Holy ****, kids, how did it already get to be September 1?
Recently, I have been getting a number of singles ads geared towards… mature adults, which is a special feeling. I’m not sure whether this is due to fact that my internet search history reads like a Stephen Ambrose text, or the fact that I am in my mid-30s.
Do all librarians experience this type of thing? Is Google trying to tell me I ought to be dating older guys?
… on the subject of dating older guys…
Yesterday I learned that one of my ex-boyfriends is now dating a guy I went on a date with several years ago, which is a weird feeling. It’s weird because virtually everyone I used to date is now with a long-term partner of some sort, and I’m the only single denominator left.
As of today, September 1:
- I came out 9 years and 8 days ago.
- My longest serious relationship to date is roughly 8 months and 20 days.
- I have now been single for 4 years, 5 months, and 8 days.
- It has been 3 years, 2 months, and 17 days since I last went on a formal date.
- The last time I had sex was 1 year, 10 months, and 16 days ago.
There’s a lot of emotional baggage wrapped up in those abstract dates. They’re like mini tombstones, with start and end dates neatly defined for each instance.
Possibly the most sobering is that, as of next year, I will have been out as gay for ten years.
That’s a huge fucking milestone.
I’ll also be turning 35 years old.
It means something to be months away from having a master’s degree, having finished my undergraduate degree roughly thirteen years ago, yet having not held a significant job, not having formally entered a career, or not having had a significant romantic relationship that lasted longer than nine months.
I have my theories as to why I still place so much stock in the institution of the traditional, committed, long-term dyad relationship. Perhaps it’s just the longing for a family unit of my own, something I have never really known or felt safe around.
Yet most of my attempts at finding a partner have either been abortive or disastrous. My relationship with Jay lasted a mere eight months and 20 days. Since then I haven’t met anyone who I was remotely interested in who was even remotely interested in me.
(Alas, note the careful wording in the last sentence.)
A few weeks ago, I went to see one of my favorite musicals, Sondheim’s Pulitzer award-winning Sunday in the Park with George.
There are a several reasons why it’s my favorite.
As Joss Whedon once observed, the first half is about the struggle of living with the weight of genius; the second is about living in the shadow of it. Through most of my life, I have lived in fear of the shadow of expectation, whether of greatness or genius I’m not sure.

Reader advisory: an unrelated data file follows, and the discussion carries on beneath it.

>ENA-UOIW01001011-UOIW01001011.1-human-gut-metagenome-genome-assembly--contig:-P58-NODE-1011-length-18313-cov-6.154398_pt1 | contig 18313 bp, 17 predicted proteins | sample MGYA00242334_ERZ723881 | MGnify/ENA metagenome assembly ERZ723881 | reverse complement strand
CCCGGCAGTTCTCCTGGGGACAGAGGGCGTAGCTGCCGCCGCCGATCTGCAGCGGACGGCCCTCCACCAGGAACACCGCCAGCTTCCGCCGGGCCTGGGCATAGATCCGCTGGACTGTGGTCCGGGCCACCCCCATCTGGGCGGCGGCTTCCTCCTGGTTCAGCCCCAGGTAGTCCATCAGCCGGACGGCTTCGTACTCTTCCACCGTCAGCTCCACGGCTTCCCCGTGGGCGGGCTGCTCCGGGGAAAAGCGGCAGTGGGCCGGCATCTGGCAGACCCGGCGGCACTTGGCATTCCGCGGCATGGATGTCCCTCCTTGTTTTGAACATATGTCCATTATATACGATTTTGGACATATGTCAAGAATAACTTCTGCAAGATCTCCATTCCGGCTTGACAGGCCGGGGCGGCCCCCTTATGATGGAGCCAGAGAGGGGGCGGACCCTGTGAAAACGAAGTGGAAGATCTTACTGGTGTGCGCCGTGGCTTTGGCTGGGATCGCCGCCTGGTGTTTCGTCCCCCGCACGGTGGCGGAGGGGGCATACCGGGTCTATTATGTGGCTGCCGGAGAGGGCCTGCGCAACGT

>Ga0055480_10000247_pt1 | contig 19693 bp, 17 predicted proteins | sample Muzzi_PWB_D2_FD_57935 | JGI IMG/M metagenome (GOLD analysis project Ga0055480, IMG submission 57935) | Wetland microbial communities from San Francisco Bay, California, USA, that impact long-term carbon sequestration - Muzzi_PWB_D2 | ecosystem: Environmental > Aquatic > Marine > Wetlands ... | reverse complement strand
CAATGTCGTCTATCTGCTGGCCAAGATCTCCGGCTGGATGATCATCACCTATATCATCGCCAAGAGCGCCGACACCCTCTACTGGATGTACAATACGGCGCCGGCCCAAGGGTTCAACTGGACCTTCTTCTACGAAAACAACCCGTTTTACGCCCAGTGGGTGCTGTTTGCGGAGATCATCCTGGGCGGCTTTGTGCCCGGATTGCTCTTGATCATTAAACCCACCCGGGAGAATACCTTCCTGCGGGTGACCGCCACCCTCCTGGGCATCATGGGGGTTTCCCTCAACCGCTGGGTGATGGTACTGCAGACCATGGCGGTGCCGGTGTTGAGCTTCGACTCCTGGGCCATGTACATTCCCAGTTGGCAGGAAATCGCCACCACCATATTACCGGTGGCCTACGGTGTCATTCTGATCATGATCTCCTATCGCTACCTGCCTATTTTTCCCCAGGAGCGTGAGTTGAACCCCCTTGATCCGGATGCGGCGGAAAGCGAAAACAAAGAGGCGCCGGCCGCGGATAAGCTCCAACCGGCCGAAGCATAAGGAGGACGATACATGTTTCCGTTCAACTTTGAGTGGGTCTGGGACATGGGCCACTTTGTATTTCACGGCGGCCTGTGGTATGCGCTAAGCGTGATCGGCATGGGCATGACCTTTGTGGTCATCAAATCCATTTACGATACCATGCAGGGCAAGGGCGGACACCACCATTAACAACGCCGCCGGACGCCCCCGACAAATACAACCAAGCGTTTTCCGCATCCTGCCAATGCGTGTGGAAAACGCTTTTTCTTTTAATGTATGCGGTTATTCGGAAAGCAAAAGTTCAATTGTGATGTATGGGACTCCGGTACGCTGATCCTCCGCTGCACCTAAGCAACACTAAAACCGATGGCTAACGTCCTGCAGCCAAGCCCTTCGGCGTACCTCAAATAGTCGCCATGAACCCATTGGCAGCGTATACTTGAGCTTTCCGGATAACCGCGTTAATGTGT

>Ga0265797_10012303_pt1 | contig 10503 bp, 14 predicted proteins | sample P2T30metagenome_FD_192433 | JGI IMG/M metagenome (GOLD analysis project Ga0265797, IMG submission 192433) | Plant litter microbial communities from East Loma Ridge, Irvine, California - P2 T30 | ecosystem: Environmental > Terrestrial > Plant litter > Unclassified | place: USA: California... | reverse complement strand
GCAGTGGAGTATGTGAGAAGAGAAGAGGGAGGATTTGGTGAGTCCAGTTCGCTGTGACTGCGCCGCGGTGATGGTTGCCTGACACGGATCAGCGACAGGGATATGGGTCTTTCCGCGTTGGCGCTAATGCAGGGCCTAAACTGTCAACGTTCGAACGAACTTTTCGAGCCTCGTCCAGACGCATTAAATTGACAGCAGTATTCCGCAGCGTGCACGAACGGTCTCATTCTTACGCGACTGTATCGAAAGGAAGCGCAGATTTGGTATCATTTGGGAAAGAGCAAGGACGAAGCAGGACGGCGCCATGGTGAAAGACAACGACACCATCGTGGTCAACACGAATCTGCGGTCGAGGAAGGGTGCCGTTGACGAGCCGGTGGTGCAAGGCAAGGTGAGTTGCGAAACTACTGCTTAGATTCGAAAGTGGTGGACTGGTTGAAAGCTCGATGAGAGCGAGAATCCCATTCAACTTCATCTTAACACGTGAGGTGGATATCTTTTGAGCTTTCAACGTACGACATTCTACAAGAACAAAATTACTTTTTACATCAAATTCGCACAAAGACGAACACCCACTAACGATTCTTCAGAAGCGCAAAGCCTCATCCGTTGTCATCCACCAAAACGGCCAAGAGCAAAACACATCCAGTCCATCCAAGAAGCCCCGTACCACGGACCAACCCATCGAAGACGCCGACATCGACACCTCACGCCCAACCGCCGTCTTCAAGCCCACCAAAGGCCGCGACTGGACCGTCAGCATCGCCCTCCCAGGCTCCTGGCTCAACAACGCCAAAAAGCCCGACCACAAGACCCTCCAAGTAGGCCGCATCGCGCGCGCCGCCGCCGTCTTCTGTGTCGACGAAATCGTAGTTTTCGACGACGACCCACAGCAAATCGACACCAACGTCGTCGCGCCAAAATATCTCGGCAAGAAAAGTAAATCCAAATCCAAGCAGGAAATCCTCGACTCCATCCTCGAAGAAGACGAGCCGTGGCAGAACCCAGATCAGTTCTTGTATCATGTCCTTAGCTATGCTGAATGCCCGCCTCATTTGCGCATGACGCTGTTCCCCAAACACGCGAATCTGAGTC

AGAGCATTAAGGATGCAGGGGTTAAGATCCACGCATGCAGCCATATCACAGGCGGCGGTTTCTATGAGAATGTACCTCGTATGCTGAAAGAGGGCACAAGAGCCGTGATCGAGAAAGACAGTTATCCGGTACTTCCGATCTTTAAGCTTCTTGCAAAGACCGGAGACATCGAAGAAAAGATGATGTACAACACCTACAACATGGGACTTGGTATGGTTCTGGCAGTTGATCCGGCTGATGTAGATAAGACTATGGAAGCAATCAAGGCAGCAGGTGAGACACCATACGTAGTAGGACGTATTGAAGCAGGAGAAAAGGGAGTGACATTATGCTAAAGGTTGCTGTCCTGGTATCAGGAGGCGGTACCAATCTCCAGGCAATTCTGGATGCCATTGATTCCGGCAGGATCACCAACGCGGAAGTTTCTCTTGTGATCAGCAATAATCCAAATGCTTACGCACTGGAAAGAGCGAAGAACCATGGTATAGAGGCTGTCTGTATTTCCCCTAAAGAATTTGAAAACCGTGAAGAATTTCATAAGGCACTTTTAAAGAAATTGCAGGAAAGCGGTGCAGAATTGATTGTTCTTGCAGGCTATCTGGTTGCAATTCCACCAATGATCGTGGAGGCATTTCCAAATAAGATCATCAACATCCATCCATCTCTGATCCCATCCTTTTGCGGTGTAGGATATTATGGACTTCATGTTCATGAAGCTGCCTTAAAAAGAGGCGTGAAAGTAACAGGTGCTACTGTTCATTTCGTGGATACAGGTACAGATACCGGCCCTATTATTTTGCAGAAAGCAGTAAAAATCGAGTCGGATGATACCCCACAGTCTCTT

There’s another reason, though.
The Georges of both acts struggle to connect with people around them, and that is something I have never been fully able to do thus far. To an extent, I have been able to connect with people through my writing, to affect them and effect some small changes.
“Connect, George, connect!”
While I am good at a number of things, I have always felt acutely separated from those around me. While other children began learning how to negotiate social relationships in kindergarten and preschool, my formative years were spent at home, largely alone.
Because of the repressive, restrictive religious nature of my upbringing, I learned to censor myself, what not to say, who not to be. To protect myself from judgment and censure, my formative years were spent perfecting the art of keeping people away.
While other children had to learn to externalize their thoughts and organize them for an audience, my formative years were spent in my head, with my own thoughts.
In my silences, it’s not that I don’t have anything to say. It’s that I don’t know how to contextualize for others the long, ongoing conversation I’ve been having with myself for those on the outside. I don’t know if this is a skill one can learn at my age.
When I write about the improbability of finding a romantic partner “at my age,” what I mean is that I am terrified it will never happen—that in spite of my desire to connect and to belong, I lack the requisite social and emotional skills to sustain a relationship.
When I worry about seeing an increasing number of grey hairs in my beard, I think of how long I’ve been working at all this, and being nearly 35 and finishing grad school, and still feeling hopelessly behind.
When I think about dating older guys, I worry about being 35 and how much less time I’m going to have with them before they inevitably die, or before I die prematurely due to stress or the effects of my lifestyle of drinking and, frankly, lack of nutrition.
I think about how I never got to experience the insouciance of dating as a young gay man, and the joys and sorrows that go along with that.
I’ve also been asking myself recently what I really need in a relationship. Do I need monogamy, or will emotional fidelity be sufficient? In the land of gay men, where kink and open relationships are widely the norm, can I afford to be picky? If he’s into leather, am I okay with being the vanilla partner?
Frankly, forming one stable intimate relationship sounds exhausting by itself. I can’t fathom the emotional energy required to establish a constellation of trusted relationships to meet my needs.
These are still uncharted waters, and we’re writing the rules for same-sex relationships as we go along.